How to Stay Cool Without an Air Conditioner: A Beginner’s Guide

The recent heatwave in lots of states doesn't mean you should break the bank

air conditionerSo, here’s a major shocker: It’s hot. It’s really, really hot. That means tonight you will turn on that air conditioner to keep cool, which if you have one or not is a budget-crashing, rite of spring.

Here are four ways you can keep costs down as the temperature increases so that you can stay within your budget and meet your savings goals:

Get a fan: A no-brainer, right? Yes. And still worth mentioning. If you’re an enterprising fan user, you can put it in the window to get a flow of cooler air — if you’re anything like yours truly, sleeping when you’re too warm is a deal-breaker. You can get most solid brands for about $20-$60, which is a fraction of what you’ll pay should you consider giving in to the temptation of getting an AC.

Close your shades and blinds during the day: When the sun is blazing and you’re not home, all the warmth from the sun can make your home feel like a sauna — no matter what time you get back. Do this even if you have an AC; this way it won’t have to work as hard to cool the room down. Trust me, it makes a difference.

Take a cold shower: Getting your body temperature down in the shower after a long, hot day can make you nice and cool right before bed. It sounds kind of primitive but it actually does work (yes, I tried it). And it beats looking at your electric bill at the end of the month wondering how on earth you’re going to take care of it without going over budget.

Drink plenty of water: If you already aren’t in the habit of drinking plenty of water, you’d better learn today. As the weather gets warmer, it’ll be the way your body regenerates itself — the last thing you want to do is pass out from dehydration, sure, but you’ll be able to enjoy the longer, hotter days and the good times (and, well, outdoor drinking) that accompany them.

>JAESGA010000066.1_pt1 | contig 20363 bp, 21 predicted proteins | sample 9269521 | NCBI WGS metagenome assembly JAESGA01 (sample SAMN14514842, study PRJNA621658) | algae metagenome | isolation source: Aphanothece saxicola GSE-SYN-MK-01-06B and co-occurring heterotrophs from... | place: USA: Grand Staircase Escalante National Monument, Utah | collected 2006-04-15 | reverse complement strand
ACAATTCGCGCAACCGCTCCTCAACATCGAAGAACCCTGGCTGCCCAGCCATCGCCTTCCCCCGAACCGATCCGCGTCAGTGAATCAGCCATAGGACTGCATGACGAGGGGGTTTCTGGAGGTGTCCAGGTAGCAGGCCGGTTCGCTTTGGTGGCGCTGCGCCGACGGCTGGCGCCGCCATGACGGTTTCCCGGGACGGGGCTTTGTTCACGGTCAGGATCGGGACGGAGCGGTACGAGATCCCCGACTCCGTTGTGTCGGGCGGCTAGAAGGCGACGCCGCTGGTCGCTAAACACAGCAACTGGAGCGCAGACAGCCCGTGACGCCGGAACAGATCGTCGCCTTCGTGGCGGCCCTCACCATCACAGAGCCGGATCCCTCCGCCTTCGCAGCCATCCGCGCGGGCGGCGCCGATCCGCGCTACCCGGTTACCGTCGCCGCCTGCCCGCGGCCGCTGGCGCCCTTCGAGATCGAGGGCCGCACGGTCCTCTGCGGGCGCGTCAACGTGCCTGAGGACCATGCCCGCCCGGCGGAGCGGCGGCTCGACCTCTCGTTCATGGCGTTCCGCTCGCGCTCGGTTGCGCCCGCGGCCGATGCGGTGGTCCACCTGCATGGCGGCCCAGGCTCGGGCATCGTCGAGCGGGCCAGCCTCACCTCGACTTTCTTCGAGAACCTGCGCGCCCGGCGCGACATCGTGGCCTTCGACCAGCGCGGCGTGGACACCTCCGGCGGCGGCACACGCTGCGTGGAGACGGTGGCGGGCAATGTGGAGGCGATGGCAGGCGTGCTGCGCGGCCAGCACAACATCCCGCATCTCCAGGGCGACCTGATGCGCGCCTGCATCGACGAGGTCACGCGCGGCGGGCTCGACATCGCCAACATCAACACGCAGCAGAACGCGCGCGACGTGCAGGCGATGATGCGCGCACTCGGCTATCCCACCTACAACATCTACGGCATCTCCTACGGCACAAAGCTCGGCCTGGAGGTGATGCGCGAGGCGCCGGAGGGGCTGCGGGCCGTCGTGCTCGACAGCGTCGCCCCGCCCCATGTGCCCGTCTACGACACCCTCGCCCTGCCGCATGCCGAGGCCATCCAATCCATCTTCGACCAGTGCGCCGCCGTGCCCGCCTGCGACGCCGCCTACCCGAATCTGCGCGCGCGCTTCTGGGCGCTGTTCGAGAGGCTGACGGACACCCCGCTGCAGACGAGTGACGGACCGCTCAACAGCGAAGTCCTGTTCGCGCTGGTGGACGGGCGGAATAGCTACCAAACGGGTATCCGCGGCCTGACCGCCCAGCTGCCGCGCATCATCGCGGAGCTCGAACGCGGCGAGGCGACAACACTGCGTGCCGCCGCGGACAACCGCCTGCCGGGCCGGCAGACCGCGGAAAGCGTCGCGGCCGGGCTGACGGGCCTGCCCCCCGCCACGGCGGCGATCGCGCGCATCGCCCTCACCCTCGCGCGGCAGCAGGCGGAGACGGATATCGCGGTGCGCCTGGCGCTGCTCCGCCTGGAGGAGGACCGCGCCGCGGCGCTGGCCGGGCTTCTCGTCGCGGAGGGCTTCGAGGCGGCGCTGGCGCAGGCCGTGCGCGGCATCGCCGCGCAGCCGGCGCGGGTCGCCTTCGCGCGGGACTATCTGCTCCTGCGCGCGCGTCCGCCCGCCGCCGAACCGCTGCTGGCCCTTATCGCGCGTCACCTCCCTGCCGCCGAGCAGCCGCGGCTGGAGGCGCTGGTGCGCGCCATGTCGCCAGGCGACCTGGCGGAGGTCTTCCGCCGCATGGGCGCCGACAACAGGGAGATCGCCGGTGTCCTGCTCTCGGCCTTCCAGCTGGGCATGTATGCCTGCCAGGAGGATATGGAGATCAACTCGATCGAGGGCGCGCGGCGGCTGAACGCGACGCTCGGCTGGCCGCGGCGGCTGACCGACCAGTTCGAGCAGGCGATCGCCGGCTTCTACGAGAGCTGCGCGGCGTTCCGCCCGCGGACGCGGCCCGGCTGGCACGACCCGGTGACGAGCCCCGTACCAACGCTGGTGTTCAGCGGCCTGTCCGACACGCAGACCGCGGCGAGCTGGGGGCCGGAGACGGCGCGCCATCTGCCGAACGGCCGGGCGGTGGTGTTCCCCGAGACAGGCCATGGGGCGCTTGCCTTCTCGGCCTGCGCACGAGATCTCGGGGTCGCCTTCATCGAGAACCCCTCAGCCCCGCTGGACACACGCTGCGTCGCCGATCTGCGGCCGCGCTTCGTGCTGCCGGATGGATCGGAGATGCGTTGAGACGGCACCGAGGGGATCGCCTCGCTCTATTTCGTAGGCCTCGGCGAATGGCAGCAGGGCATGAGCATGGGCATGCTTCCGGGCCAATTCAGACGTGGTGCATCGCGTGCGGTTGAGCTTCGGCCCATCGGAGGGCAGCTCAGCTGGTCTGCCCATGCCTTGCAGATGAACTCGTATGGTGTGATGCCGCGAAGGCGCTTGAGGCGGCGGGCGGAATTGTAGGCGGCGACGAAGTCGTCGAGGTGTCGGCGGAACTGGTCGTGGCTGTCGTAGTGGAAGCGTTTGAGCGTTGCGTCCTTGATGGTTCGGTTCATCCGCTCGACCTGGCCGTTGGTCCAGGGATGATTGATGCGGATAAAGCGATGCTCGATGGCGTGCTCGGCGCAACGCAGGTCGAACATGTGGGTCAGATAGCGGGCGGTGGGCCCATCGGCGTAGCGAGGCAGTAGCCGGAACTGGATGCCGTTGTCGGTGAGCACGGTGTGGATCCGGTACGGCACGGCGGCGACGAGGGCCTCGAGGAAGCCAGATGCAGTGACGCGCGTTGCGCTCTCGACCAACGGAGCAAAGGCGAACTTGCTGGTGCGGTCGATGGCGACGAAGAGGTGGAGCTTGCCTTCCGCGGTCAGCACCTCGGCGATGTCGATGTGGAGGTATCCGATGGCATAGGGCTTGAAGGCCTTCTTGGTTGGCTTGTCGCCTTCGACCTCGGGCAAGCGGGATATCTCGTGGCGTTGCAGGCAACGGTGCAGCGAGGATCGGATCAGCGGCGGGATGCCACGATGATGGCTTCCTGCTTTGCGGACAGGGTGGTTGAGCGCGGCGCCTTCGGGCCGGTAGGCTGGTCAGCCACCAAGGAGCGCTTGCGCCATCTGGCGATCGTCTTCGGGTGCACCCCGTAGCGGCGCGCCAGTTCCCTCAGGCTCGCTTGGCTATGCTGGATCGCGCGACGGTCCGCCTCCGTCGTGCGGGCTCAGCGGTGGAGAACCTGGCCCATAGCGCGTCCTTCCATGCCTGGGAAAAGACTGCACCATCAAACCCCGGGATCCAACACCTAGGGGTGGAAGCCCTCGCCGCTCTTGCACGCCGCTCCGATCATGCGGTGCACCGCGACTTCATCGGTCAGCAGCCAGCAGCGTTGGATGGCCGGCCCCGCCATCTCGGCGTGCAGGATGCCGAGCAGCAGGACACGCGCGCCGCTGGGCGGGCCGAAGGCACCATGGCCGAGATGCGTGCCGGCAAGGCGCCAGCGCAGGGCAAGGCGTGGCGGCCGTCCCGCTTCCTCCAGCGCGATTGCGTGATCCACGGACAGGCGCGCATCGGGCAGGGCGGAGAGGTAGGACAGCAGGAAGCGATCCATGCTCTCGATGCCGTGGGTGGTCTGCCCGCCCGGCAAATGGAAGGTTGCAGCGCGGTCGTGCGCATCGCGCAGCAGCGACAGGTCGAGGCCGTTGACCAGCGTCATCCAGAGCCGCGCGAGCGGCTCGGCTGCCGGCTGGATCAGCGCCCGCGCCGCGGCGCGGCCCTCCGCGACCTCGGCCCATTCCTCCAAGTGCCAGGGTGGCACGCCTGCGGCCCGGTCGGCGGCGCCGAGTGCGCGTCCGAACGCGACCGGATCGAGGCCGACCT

Stay cool out there.

7 Responses to How to Stay Cool Without an Air Conditioner: A Beginner’s Guide

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  4. Khym says:

    This article came at the right time as my central air conditioner broke. I obtained estimates which ranged from the lowest of $1,500.00 to $8,000.00 which I cannot not afford. I’m am taking your advice to heart but I think eventfully I will ‘cave in’ to purchasing a ‘portable air conditioner’ which are not that costly and are energy efficient. They will help to ‘cut my electric bill’. I’ve taken advantage of an Energy Program in the State of Pennsylvania that help seniors to cut their electric bill. The home I reside in is all electric so this program helps. Advice to readers if you can find a program in your State look into it. Not everyone can do without air conditioning i.e. the elderly, the young and individuals who suffer from asthma.

    • Danceroflife says:

      I have an easy remedy for your problem. Purchase a home warranty plan. The monthly cost for the plan varies ($50-$80 dollars) but upon purchase, can usually be immediately used. There is generally a service charge between $30-$70 (depending upon which plan you choose). Our home warranty plan has replaced our C&H unit, garage door opener and garbage disposal. It has repaired two ceiling fans and a leaking hot water heater. We have been home warranty plan consumers for over 20 years and it has saved us a ton of money.

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